"What's your crime, Myung Soo?" Young Do drawls, and flicks a wadded up ball of paper at him. "Did you break the dress code? Did you smile at Yoo Rachel?" His voice lowers. "Did you get caught cheating again?"
"It was one time," Myung Soo says heatedly, then relaxes when Young Do smiles at him. "Relax, Myung Soo. It doesn't really matter."
He looks at the clock and then at their dozing teacher. "I bet you we could leave now and nothing will happen."
Kim Tan jerks his head up at that, his eyes bright and focused. "Let's do it."
The two of them scramble out of their seats and Young Do cocks his head toward the doorway. "Are you coming, Myung Soo?"
He hesitates and Tan says, "He can be the look out – come on, Young Do," and Young Do is looking at him with this funny little smile.
As if he's daring him to come along.
Myung Soo takes a breath – then decides.
His sneakers barely make noise as he runs after them.
Young Do claps a hand on his back in approval and says, "Good thinking. Now where to?"
Myung Soo feels ridiculously happy. The afternoon stretches out before them like an open road. He checks his watch – Eun Sang must be out of school by now, she's probably at the food stall. He texts her.
Tan picks up a rock and tosses it in the air a few times. "We could go to the arcade."
Young Do shakes his head. "Can't, I'm banned for life."
"What did you do?" Myung Soo asks in awe. "Property damage?"
"A little this, a little that," Young Do answers nonchalantly. He crosses his arms. "You still haven't told me what you were in detention for."
"I forgot my homework. And my book," Myung Soo admits sheepishly. "It was the seventh time. They're going to call my parents."
He hadn't meant to. It was just – once he sat down, the letters swam around in his vision and he couldn't understand anything. It got so bad that he had to shut his eyes and take a nap.
He had tried to take notes, but then lost his notes reminding him about his homework and his book. When his teacher asked him what had happened, he couldn't explain, and it had deteriorated from there.
"Ah, I forget. Some people actually do their homework," Young Do says. "What's that like?"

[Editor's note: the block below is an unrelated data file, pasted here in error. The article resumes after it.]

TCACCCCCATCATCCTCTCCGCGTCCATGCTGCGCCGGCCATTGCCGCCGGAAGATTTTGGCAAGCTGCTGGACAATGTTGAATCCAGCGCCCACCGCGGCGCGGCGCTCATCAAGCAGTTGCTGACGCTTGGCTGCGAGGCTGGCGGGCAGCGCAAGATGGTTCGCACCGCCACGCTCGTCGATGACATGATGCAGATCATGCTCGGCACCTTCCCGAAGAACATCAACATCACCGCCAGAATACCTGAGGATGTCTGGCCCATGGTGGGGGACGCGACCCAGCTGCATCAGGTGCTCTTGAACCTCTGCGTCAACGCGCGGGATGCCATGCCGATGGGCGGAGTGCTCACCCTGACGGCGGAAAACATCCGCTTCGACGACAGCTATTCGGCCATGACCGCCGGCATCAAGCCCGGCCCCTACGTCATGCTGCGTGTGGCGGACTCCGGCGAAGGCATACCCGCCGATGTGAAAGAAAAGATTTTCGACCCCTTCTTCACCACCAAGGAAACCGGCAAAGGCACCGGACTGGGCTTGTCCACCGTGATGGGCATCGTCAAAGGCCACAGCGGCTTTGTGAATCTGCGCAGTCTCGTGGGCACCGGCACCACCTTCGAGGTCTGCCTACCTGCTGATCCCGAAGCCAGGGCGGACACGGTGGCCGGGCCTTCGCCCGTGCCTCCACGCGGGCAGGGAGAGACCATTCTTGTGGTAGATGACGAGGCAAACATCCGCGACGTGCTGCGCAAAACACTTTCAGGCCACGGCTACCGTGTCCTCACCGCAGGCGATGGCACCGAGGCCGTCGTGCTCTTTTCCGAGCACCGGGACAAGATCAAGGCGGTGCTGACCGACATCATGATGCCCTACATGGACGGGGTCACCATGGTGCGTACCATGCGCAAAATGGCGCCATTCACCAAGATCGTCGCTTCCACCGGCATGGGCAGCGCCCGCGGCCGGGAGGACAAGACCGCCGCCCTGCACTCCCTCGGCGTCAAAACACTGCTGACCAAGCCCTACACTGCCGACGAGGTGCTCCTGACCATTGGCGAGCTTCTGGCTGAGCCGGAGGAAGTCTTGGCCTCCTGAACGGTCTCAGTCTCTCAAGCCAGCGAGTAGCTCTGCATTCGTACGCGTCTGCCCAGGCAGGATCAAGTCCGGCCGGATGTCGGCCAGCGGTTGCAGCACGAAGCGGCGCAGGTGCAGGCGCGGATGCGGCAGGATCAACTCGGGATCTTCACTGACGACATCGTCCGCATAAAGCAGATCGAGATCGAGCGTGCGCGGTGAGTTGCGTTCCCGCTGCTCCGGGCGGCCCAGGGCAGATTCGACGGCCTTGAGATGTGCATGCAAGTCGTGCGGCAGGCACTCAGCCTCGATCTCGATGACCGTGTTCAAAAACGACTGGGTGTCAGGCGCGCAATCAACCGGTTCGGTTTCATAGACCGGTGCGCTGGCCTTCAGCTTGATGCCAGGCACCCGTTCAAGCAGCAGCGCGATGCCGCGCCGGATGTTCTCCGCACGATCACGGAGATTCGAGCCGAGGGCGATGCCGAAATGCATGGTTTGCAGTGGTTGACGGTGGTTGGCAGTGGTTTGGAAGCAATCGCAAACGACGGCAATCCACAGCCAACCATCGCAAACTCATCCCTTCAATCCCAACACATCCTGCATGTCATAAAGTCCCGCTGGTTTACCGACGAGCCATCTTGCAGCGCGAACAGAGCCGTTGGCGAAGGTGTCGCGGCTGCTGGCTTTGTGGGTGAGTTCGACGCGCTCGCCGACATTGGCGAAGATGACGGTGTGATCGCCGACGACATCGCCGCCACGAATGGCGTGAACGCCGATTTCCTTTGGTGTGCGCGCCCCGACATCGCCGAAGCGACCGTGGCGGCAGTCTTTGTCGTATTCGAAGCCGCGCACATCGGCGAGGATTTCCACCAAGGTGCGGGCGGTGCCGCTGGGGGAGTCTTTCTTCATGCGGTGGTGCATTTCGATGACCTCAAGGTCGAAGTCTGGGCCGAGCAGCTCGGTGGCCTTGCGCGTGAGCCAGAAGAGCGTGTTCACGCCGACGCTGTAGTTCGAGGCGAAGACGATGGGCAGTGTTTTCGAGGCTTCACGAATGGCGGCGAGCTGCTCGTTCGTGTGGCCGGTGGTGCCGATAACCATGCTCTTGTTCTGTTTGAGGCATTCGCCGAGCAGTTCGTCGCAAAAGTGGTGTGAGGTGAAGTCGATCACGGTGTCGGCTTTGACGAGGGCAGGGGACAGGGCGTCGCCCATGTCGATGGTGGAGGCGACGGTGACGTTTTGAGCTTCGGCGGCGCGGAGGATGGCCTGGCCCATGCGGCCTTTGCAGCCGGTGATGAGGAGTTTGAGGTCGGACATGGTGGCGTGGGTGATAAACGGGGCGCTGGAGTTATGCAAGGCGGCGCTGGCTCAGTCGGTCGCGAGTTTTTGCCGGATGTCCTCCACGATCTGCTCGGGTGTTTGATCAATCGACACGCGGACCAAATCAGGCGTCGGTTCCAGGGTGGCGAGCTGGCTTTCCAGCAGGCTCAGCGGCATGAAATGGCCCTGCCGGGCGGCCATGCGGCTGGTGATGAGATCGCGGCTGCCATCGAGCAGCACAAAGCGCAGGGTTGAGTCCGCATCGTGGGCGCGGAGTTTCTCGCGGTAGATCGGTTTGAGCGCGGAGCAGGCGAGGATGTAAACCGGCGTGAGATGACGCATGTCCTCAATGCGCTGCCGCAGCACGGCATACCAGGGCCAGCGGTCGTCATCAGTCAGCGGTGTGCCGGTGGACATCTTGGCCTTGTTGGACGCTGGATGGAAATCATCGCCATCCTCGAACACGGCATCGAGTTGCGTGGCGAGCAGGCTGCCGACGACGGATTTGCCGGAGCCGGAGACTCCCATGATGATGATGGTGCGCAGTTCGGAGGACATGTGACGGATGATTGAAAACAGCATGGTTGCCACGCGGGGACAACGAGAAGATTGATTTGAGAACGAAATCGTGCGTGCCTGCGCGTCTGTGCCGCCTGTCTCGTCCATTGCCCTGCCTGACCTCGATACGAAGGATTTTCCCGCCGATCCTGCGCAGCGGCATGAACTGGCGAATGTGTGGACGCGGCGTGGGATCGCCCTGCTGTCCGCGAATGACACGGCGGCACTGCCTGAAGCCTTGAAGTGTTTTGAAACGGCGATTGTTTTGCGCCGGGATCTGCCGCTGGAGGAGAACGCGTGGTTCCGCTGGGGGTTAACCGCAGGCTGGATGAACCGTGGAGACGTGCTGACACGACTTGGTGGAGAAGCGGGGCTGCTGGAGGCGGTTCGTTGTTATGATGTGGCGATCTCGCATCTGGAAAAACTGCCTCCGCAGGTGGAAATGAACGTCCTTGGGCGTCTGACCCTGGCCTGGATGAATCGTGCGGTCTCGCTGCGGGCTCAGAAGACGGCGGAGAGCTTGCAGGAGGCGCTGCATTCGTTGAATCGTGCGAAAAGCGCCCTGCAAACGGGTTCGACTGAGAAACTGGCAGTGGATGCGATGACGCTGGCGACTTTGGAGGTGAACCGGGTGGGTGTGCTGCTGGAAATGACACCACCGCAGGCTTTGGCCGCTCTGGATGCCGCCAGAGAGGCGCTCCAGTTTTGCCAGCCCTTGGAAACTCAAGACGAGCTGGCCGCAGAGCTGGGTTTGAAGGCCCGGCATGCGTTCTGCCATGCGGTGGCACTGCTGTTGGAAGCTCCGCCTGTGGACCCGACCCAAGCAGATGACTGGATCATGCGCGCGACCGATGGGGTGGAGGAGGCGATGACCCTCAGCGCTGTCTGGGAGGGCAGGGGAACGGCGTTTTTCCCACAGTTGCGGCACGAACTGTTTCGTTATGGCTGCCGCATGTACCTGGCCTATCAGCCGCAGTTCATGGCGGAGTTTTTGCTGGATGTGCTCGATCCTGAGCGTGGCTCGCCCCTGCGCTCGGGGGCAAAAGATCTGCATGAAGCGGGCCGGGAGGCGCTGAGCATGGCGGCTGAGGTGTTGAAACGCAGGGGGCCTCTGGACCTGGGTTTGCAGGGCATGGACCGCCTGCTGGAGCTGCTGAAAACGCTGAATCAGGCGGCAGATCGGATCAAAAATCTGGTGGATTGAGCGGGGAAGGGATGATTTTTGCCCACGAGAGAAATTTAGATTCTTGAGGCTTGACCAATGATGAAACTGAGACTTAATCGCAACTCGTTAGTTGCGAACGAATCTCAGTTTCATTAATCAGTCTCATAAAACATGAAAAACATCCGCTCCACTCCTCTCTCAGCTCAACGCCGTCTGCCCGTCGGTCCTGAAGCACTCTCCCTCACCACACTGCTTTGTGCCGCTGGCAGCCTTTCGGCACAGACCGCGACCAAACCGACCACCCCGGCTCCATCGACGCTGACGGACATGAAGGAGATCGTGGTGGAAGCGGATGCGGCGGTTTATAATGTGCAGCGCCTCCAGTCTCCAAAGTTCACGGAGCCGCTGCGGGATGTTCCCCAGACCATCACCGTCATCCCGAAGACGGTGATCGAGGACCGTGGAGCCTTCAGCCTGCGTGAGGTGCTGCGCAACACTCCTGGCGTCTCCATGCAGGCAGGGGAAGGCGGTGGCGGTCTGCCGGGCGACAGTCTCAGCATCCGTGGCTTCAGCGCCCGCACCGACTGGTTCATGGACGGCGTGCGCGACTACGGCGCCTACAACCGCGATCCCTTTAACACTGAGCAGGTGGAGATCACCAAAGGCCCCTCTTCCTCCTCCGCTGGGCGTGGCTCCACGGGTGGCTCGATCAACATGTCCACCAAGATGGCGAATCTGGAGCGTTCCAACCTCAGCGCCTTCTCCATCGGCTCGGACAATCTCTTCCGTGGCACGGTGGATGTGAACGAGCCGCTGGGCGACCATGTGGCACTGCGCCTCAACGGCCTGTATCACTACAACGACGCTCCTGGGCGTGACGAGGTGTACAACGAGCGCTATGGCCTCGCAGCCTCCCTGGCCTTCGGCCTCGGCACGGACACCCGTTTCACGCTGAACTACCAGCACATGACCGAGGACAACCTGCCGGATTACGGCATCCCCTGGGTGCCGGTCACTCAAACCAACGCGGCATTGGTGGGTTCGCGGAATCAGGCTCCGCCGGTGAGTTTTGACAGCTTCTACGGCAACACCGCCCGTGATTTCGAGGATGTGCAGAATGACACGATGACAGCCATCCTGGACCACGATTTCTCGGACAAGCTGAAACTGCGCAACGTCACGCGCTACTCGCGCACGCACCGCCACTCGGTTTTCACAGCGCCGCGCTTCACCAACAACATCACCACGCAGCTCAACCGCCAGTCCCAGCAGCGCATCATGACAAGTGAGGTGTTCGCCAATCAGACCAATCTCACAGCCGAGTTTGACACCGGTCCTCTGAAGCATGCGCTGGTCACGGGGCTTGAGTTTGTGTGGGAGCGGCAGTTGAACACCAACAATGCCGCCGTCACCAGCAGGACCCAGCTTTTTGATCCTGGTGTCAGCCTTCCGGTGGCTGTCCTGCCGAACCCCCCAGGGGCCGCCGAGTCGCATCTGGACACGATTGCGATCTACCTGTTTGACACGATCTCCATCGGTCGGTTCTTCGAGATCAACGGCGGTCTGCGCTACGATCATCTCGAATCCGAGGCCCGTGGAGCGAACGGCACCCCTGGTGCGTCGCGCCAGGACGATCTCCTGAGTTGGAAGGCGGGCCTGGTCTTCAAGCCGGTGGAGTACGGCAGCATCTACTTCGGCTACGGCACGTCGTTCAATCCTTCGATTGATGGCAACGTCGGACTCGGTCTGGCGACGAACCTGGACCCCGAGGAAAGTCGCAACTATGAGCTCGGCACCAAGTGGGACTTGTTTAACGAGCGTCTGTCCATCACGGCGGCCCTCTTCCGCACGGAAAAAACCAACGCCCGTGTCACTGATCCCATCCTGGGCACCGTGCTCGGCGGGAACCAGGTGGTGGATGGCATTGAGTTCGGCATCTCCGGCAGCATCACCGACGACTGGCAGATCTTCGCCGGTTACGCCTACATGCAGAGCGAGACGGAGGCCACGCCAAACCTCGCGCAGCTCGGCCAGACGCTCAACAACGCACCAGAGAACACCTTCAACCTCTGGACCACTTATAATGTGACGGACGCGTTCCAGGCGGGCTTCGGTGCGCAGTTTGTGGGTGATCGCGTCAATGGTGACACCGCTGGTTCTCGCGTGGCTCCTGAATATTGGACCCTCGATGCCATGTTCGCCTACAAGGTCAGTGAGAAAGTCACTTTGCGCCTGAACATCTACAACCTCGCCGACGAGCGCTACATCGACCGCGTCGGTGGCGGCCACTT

"Why are you guys still talking about school?" Tan interrupts. "We can go to the batting cages or to the Galleria."
"Yah, Kim Tan!"
Tan makes a grimace. "Shit, Rachel saw us."
Young Do sighs noisily and throws up his hands. "So much for a free afternoon."
Rachel strides up to them, her face a perfect picture of reproach. "Aren't you three supposed to be in detention?"
Young Do looks around both ways then stares at Rachel. "We're not in a classroom, are we?"
She looks at him scornfully. "Choi Young Do, I expect this from you, but –" and she turns her gaze to Tan and Myung Soo. "You two are being childish."
"That's because we're children," Tan says flippantly. "We can't all be as perfect as you, Rachel."
Just for a brief moment – Myung Soo sees Rachel's lips tremble, before she draws them perfectly straight again. Her eyes spark and she glares at Tan. "Arienaittsu-no," she spits out. "Fine, get in trouble, I don't care."
"Yah, Yoo Rachel," Young Do says. "We're in Korea. Speak Japanese when you're in Japan."
"So you know that much?" Rachel sniffs. "Is that all your genius IQ retained?"
"Still jealous about that? Such a pity."
Rachel narrows her eyes. "It's not as if you put in any effort."
Young Do scratches his eyebrow. "Why should I? Everything is boring or easy."
"If it's so easy, then why don't you skip a grade?"
"Because Kim Tan would be lonely without me," Young Do says in a falsetto. "Wouldn't you, Tan-Ah?"
Tan laughs. "You know me so well."
Nauseated by their display, Rachel waves her hand imperiously. "Just leave."
"You're not going to call my parents are you?" Tan confirms. "I'll take you to that ice skating exhibit if you don't."
Rachel considers this and then shakes her head. "And the Miu Miu boutique?"
Tan's face twitches. "And the Miu Miu boutique."
"Fine, have your secretary call my secretary. She'll make the appointments."
With that, Rachel turns on her heel and walks off.
Tan holds up a warning finger. "Don't."
Young Do shrugs, innocence radiating from every pore. "I didn't say anything."
"I can hear you thinking it."
Young Do reaches out and swats Tan on his shoulder. "I think it's cute, you two negotiating."
"Shut up," Tan mumbles. "She's easy to manage as long as you offer her something she wants."
"Her future husband is going to need all the luck he can get," Young Do says, then smiles mischievously. "Maybe it'll be you, Tan-ah."
"Shut up," Tan growls, and then tackles Young Do. "That's just - gross."
Young Do grabs him in a headlock and playfully messes his hair. "What's the matter, you don't want to hold hands and eat lunch with her and hold her shopping bags?"
Tan's arm flails out and smacks Young Do in the face. "Shut up!"
Actually, Myung Soo thinks to himself, that wouldn't be so bad. Rachel is pretty. And scary, with the way she cuts people down with her eyes and a curl of her lip.
He remembers how she looked when Tan teased her, how suddenly soft she seemed. That was Rachel too.
Scary, but in a different way.